Thursday, February 5, 2009

2005 Bordeaux- Off the Beaten Path: Part Two

OK, so to finish up the 2005 Bordeaux seminar I attended at the Boston Wine Expo.

Now, it was time for wines from the Left Bank, starting with the Haut Médoc. The Château Doyac was a garnet color that you could see your fingers through. It had an amazing and very distinct mocha latte smell (i.e. chocolate and espresso), with a dab of red fruits. The mouthfeel carried on that mocha effect with extreme amounts of chocolate, but with some hints of vegetal greenness. Then to the Château Trois Moulins Cru Bourgeois, with a lighter red color. On the nose was extremely complex (I had to keep smelling it as it kept evolving), with leather, vanilla, floral and vegetal components, that it almost smelled sweet. This complexity on the nose carried through to the taste, with the same characteristics coming through, and with sweet but firm tannins. This wine had great fruit and an interesting blend: 50% merlot, 30% cabernet sauvignon, 18% cabernet franc, and 2% petit verdot. The Trois Moulins was my favorite of the entire tasting. An absolutely delicious wine. Seek it out if you can.

The Château Pique Caillou from Pessac-Léognan was a lighter colored red with a beautiful spiciness on the nose (cinnamon, cloves, and nutmeg). The cinnamon was intense though- it smelled like Big Red chewing gum! The smells on the nose carried through to the palate. It was just good for the price of admission to smell the whole spice rack! Then I tried the Château Larose de Gruaud from Saint-Julien. It was a darker colored wine, one I could just barely see my fingers through. The wine was earthy, plasticy, barnyard-esque, with a hint of red fruit. Awkward in my opinion. On the mouthfeel, the wine was almost totally fruity, mostly cherries and cassis, with some tight back-end tannins.

The Château Deyram Valentin Cru Bourgeois from Margaux was outstanding. The color was very dark and the nose was beautiful: lovely ripe red fruits (raspberries, cherries), extremely fresh and floral. This was an extremely elegant wine that started off sweet and fruity, became drier with hints of oak, and a lovely floral finish. The Château Fonbadet Cru Bourgeois Supérieur from Pauillac was a dark wine, but just light enough to see your fingers through it. It had a very earthy and spicy nose, with dashes of cinnamon and graphite. It was a dry wine with some great red fruits and spiciness that followed through to the palate. This vineyard abuts some of the big name châteaux, including Latour, Mouton-Rothschild, and Lynch-Bages.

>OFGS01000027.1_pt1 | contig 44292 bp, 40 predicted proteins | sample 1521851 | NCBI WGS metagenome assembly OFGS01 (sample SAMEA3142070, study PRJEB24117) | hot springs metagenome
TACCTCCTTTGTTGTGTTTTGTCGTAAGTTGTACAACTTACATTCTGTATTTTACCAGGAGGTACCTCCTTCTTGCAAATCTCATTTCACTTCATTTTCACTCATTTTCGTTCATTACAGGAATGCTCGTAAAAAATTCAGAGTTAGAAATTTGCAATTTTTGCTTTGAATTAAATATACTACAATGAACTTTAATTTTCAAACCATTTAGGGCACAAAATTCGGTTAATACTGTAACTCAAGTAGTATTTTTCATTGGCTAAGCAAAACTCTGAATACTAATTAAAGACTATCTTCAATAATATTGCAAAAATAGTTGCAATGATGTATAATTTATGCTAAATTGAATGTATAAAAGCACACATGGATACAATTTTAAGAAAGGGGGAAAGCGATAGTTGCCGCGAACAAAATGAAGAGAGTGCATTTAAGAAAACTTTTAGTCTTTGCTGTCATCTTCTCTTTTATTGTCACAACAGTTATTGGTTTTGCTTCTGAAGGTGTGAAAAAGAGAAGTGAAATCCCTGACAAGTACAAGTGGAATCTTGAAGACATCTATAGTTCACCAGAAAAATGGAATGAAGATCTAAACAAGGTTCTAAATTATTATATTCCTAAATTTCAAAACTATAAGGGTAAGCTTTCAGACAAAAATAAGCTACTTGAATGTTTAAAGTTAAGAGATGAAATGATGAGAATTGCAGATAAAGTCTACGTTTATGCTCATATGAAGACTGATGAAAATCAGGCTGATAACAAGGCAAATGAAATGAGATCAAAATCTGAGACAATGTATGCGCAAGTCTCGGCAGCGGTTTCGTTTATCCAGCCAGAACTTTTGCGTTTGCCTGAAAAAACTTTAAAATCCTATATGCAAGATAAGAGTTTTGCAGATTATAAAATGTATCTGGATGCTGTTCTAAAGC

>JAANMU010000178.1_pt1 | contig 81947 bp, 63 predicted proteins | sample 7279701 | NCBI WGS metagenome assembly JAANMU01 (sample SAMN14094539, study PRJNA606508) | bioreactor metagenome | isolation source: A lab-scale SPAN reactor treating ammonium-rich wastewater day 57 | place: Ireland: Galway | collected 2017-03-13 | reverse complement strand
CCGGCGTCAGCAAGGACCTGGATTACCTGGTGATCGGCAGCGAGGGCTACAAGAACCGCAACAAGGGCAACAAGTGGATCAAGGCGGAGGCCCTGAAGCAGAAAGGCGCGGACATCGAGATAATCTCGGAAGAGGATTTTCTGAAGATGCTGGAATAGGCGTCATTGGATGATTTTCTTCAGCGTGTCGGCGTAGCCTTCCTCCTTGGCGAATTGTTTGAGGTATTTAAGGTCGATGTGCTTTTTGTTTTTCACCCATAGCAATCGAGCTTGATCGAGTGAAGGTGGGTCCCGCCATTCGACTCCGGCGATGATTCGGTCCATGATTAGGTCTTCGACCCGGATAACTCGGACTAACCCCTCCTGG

Now for another of my favorites, the Château Tour de Termes Cru Bourgeois from St. Estèphe. This was a dark wine that you couldn't see your fingers through. The nose was a complete surprise: tropical fruits (pineapples and mangos) and it smelled like those candy necklaces I used to eat as a kid. The tropical fruits carried on to the palate, but brought some more traditional fruits and a surprising earthiness on the finish. It was a 60/40 of merlot and cabernet sauvignon, which is interesting considering this is the Left Bank, a place more known for its cabernet.

Finally, we finished with the biggest red wine of the bunch, the Château L'Écuyer from Pomerol. The owner/winemaker of the vineyard, Emeric Petit, learned how to make wine with Jean-Claude Berrouet, the winemaker at a little place called Pétrus. The blend is 85% merlot and 15% cabernet franc. The wine was a deep, dark red and the nose was full of dark fruits (blackberries, cassis, blueberries), with hints of white flowers and some nice hints of oak influence. On the mouthfeel, this wine had some lovely red fruits, graphite, and overall was a simply lovely wine. This, my friends, was a wine nerd wine. It coated your palate and brought something different to the table each time. I can certainly see why it was last in the lineup of reds. (Even after the seminar, when people were meeting Margaret Calvet, this was the talk of the tasting).

Finally, we finished with a dessert wine from the Sainte Croix du Mont appellation, the Château Bel Air Vieilles Vignes. Before this seminar, I had never heard of this appellation. I guess that what happens when there are 57 different ones to keep track of! This is located in the Entre-Deux-Mers region facing the Sauternes appellation. As Margaret Calvet pointed out, this is a place that can give you some wonderful value wines, as most people have never heard of the appellation before. This wine is made by the noble rot, or when the botrytis fungus attacks the grapes; it's quite amazing something so nasty, as a fungus, can create wines that are so delicious. The wine is 100% sémillon, with classic notes of peaches, apricots, and that greasy, oily petrol smell. The mouthfeel had a perfect balance of acidity and sweetness. It was a nectar of peaches and honey with a hint of petrol. Now this was a wine I most certainly did not spit out. I savored my pour of this wine. If your only experience with dessert wines has been with ice wines (where the grapes are frozen and then crushed) and you find them to be too sweet and over the top, these types of wines are the ones to try instead. Thanks to the botrytis, it maintains acidity that cuts through what would otherwise be an overwhelmingly sweet wine. Now I've found something else to obsess about. Hurrah.

Overall, this was an interesting seminar, if for the wines alone. Most of the information I already knew, having taken a class at the CIVB's École du Vin in downtown Bordeaux. However, I had never heard of any of these châteaux before and it was a treat to be able to try them.

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